A spokesperson for the IOC said the organization “does not track data such as ethnic and racial demographics,” in an email to The Outline. According to the group’s 2014 Olympic Solidarity report, a document published to track IOC funds given with the stated aim of helping improve opportunities for elite competition, 440 scholarships were awarded across five sports (bobsled, biathlon, luge, skating, and skiing) ahead of the Sochi Games — the vast majority of which went to white Europeans. Only one African, Luke Henri Steyn, a skier from Zimbabwe, was represented in the Olympic Solidarity program for winter sports.
In the U. S., the picture doesn’t seem much better. More than 95 percent of the U.S. Olympic team was white in 2002 and the press hasn’t done much better at concealing its biases and assumptions about who can be seen as part of team USA: In 1998, MSNBC ran the headline, “American Beats out Kwan,” after Tara Lipinski won the gold medal win over her American teammate Michelle Kwan.
Those who have blazed trails in terms of racial diversity at the Winter Olympics have not had an easy go of it, on or off of the ice. Debi Thomas, the first African-American to hold a national title in figure skating and the first African-American athlete to ever medal at a Winter Olympics (bronze, 1988), went on to Stanford University and then to medical school, and opened a private orthopedic practice. But according to a harrowing 2016 Washington Post profile, Thomas has since struggled with bankruptcy, mental illness, and is living in a trailer in Virginia.
As a child in France, Bonaly trained in figure skating and gymnastics and achieved an unparalleled fluency in both sports. Her mother was a figure skating coach and encouraged her to pursue the sport competitively. Bonaly began to perform backflips in practice as a nod to Norbert Schramm, a German skater at the time. She started regularly executing the move, landing on a single blade, a maneuver that is so dangerous it has been banned in competitions. (She did not perform it as part of her 1994 World Championship free skate, but did perform it at the 1998 Olympic Games in Nagano.)
She believes that resistance to style and innovation, wherever it comes from, is part of what’s holding figure skating back from other sports that innovate evolving styles, like professional basketball or football.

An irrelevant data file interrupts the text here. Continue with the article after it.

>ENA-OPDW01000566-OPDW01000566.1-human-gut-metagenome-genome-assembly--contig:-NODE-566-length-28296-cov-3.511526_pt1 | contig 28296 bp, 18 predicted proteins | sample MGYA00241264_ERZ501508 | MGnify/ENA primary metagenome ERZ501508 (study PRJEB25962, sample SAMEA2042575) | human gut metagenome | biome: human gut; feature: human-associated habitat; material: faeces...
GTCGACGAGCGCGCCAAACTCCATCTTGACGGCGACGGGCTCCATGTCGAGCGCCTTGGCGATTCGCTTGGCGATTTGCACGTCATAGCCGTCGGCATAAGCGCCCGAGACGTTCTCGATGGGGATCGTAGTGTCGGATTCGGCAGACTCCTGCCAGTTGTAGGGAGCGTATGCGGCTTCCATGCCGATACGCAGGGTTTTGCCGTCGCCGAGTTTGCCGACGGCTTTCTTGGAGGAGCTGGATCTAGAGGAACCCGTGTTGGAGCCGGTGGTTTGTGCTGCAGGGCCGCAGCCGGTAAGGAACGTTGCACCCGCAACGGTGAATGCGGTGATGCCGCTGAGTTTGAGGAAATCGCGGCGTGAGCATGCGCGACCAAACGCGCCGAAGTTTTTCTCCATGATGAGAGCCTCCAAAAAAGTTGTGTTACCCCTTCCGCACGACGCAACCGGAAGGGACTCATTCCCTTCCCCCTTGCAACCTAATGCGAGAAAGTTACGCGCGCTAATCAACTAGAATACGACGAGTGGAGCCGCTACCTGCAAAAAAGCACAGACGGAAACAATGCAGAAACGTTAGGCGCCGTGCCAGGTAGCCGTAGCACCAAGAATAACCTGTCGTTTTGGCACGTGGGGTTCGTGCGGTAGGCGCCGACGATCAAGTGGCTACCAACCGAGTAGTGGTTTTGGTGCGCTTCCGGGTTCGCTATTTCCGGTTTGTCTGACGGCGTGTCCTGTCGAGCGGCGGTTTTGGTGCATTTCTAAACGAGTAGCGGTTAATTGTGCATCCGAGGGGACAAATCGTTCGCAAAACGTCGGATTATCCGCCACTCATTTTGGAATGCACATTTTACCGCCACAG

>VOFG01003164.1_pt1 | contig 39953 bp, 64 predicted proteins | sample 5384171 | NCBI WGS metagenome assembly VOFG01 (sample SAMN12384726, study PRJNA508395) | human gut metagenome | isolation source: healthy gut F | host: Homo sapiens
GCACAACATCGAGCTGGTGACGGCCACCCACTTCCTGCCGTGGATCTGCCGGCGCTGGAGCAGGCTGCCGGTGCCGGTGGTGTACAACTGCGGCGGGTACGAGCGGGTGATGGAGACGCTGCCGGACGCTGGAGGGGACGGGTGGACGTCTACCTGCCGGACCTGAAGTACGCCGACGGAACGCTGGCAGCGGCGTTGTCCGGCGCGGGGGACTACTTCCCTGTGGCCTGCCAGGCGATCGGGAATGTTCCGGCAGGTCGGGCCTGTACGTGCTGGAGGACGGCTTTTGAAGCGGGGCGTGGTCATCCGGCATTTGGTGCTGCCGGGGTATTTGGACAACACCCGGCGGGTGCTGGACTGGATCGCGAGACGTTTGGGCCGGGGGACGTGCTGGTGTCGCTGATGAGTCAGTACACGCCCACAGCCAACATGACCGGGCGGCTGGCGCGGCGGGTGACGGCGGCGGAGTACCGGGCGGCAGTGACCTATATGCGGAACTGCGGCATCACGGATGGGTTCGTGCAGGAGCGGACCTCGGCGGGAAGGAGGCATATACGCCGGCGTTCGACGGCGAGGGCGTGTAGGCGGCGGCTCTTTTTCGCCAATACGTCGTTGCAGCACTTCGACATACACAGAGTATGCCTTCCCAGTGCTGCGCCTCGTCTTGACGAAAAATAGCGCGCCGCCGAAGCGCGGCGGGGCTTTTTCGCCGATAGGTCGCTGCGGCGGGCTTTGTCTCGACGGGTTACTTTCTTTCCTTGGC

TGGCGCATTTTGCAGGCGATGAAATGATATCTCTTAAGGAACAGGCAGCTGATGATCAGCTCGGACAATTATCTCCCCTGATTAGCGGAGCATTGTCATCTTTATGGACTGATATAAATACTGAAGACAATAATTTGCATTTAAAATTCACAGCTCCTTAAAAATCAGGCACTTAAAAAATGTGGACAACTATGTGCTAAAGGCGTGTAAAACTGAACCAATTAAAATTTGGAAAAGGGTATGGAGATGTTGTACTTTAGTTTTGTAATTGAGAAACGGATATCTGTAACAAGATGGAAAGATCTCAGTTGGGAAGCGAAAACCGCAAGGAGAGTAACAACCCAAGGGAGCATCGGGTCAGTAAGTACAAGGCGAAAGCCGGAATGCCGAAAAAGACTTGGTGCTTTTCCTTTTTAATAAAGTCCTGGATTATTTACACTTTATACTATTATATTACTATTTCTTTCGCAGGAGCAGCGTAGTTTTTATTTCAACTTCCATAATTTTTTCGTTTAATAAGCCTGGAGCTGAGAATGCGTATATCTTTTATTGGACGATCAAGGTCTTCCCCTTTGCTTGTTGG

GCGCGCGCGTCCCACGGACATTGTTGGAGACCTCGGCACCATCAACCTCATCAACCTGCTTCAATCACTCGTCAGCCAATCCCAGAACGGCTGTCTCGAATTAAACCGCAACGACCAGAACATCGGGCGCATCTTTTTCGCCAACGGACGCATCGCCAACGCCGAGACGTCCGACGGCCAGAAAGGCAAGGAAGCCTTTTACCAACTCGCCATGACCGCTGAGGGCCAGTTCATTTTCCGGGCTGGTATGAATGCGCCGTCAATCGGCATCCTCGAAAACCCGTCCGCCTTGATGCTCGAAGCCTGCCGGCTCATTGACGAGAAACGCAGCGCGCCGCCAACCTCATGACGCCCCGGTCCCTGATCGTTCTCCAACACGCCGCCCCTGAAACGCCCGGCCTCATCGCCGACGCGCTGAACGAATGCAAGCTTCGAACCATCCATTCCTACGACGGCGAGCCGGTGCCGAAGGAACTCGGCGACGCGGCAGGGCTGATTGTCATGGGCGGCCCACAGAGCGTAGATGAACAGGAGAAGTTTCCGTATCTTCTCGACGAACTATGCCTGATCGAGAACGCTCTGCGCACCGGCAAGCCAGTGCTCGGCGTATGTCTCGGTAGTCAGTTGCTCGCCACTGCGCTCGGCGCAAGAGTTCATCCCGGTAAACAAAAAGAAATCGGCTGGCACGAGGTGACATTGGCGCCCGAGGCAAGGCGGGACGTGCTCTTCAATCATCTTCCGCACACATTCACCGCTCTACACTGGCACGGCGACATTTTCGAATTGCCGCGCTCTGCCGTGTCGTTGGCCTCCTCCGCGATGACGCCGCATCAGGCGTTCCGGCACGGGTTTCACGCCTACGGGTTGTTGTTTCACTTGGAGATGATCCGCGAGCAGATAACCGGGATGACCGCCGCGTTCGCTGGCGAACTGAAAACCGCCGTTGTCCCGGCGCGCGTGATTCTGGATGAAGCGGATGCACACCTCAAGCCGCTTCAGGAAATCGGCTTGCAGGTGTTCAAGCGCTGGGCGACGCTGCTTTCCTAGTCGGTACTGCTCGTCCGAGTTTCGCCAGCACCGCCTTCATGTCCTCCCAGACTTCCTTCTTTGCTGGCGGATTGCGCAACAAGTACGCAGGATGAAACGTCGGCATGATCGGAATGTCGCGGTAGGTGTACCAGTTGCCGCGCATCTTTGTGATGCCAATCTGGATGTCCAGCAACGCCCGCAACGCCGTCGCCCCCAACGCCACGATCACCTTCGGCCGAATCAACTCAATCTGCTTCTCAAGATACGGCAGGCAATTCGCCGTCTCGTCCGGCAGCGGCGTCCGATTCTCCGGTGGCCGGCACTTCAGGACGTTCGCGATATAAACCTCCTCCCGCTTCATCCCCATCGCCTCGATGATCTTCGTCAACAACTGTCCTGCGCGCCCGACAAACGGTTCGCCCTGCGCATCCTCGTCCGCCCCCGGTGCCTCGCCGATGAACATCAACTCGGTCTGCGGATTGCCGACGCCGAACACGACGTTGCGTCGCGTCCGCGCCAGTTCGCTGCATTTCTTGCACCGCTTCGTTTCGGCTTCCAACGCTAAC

“It’s kind of an old sport and an old mentality,” Bonaly said of figure skating. “If you try to be different, the judges are not going to like you and you’re not going to be accepted by the skating rules because you can’t be too weird or different.” She added that in addition to racial bias she felt nationalistic bias in the sport, and there’s some data to support the notion. While powerhouses like the United States, Canada, and Russia regularly churned out top skaters — and placements for judges who shared their nationalities on panels — it was harder for a skater from a smaller skating country like France to break through.
Bonaly continued to skate for years beyond her Olympic and professional career in showcase events, until a back surgery three years ago slowed her down. Now, she says she focused on coaching and trying to help the next generation of skaters excel in the sport. And as the Games in Pyeongchang approach, there may be some reasons for celebration. In December, 18-year-old Maame Biney became the first African-American woman to make the U.S. Speedskating team. And Nigerian women qualified for the bobsled competition, marking the first time ever that an African team has had representation in that sport at the Winter Games.
“In the skating world there, are still not many black people or people of color,” Bonaly said. “As a retired athlete, I’m trying to help communities become more involved with sports, because back in my time, there was no one to show me and go through my skating career growing up. Now, we have the chance [to] help a new generation be better. Instead of being just a skating coach, I’m trying to be a coach for life. I hope it will help future skaters.”